May 24, 2022
Roberta A. Drury, Margus D. Morrison, Andre Mackneil, Aaron Salter, Geraldine Talley, Celestine Chaney, Heyward Patterson, Katherine Massey, Pearl Young, and Ruth Whitfield.
As I have whispered these names of the victims of the racist mass-murder in a Buffalo grocery store in my daily worship for the past days, I’ve felt once again deeply wounded by racism and the violence of our world. We know how white supremacy perpetuates violence in both broad and very personal ways: poverty, inequity, discrimination, injury, murder, and insult, for instance. These patterns and this event in particular are deeply rooted in beliefs that are so distant from the creation of the Beloved Community that I sometimes find my commitment to remain engaged in the work of self and communal transformation is tested. Today it feels as if my faith and my sense of community were on trial. How will they stand up under the cross-examination of the coming days, weeks, and years of living in this world and seeking a better one? I think about the people I’ve named above, their families, and their communities. I reflect about Buffalo and its social reality, and I hold this in my heart.
Our faith welcomes and celebrates the strong belief that the Divine is present in each person. This is a radical statement in which it is implicit that we must support one another in learning how to walk through the world inviting diversity, nonviolence, and inclusion into our communities. The Divine’s presence in each person requires an exploration of justice as we seek to re-create our communities thusly.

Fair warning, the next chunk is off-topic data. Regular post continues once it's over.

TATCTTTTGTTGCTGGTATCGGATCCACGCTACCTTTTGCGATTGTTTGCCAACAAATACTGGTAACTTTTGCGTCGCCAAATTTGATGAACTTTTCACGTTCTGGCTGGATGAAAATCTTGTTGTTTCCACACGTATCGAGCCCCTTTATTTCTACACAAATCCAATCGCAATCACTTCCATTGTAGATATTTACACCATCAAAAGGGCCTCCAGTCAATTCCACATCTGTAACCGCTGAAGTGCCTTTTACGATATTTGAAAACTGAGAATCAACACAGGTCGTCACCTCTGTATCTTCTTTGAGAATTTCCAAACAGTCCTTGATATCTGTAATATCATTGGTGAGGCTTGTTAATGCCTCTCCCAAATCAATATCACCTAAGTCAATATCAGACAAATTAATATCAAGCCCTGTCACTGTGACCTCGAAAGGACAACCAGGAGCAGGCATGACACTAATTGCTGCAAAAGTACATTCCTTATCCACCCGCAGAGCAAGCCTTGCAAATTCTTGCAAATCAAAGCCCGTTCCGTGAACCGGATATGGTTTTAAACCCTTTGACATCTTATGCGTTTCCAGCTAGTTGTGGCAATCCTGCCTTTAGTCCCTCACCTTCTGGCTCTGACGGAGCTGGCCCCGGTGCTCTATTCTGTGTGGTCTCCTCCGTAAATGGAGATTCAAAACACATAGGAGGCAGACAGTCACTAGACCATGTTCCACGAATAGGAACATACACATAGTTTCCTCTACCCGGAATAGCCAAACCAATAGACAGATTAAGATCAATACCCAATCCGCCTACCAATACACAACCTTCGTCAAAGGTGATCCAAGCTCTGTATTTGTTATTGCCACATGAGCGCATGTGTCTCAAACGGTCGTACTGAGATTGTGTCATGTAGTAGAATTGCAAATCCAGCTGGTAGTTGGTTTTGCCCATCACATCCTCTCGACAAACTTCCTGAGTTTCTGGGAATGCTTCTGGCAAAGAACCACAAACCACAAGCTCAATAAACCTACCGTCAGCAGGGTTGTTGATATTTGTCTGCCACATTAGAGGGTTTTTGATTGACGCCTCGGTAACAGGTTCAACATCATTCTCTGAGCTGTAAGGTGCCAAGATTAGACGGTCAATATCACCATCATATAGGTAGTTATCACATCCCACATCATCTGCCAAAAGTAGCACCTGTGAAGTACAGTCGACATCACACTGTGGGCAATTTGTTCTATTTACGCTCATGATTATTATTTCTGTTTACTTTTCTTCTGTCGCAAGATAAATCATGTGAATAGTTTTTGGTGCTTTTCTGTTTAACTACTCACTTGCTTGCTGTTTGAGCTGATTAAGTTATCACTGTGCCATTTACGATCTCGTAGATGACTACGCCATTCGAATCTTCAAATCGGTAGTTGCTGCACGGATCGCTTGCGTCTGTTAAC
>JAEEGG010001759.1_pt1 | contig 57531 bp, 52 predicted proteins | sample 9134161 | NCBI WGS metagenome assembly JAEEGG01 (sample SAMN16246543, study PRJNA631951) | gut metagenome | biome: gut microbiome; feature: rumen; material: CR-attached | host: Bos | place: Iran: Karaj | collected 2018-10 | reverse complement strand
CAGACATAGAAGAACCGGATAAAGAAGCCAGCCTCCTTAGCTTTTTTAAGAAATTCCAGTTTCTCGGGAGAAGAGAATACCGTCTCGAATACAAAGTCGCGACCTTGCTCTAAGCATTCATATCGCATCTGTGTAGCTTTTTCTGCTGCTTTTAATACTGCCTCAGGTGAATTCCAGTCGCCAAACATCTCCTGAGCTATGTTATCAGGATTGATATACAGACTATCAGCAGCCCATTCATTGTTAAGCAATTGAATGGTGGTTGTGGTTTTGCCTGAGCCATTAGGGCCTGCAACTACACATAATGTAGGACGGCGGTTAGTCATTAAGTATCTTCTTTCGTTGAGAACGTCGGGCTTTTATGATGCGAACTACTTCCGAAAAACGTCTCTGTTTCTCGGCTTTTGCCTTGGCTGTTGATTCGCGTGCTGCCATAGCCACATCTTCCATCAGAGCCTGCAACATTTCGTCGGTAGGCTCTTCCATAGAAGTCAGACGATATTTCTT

As people aiming for justice and social reparation, we know that we must constantly examine our lives and engage in transformative practices to bring justice and peace to our communities. And as people of faith, we must do it together, in community. Faith and community in our current moment constitute a call to active hope and a reaffirmation of mutual accompaniment. Each one of us have discovered wonderful practices to support our life journeys. In this moment and as we confront our many challenges, I recite with the Chilean poet Gabriela Mistral that:
“I believe in my heart that when
The wounded heart sunk within the depth of God sings
It rises from the pond alive
As if new-born.”
Let us continue working toward justice together as a concrete act of love grounded in our faith. I pray that our efforts shape a better world, representing a resounding verdict.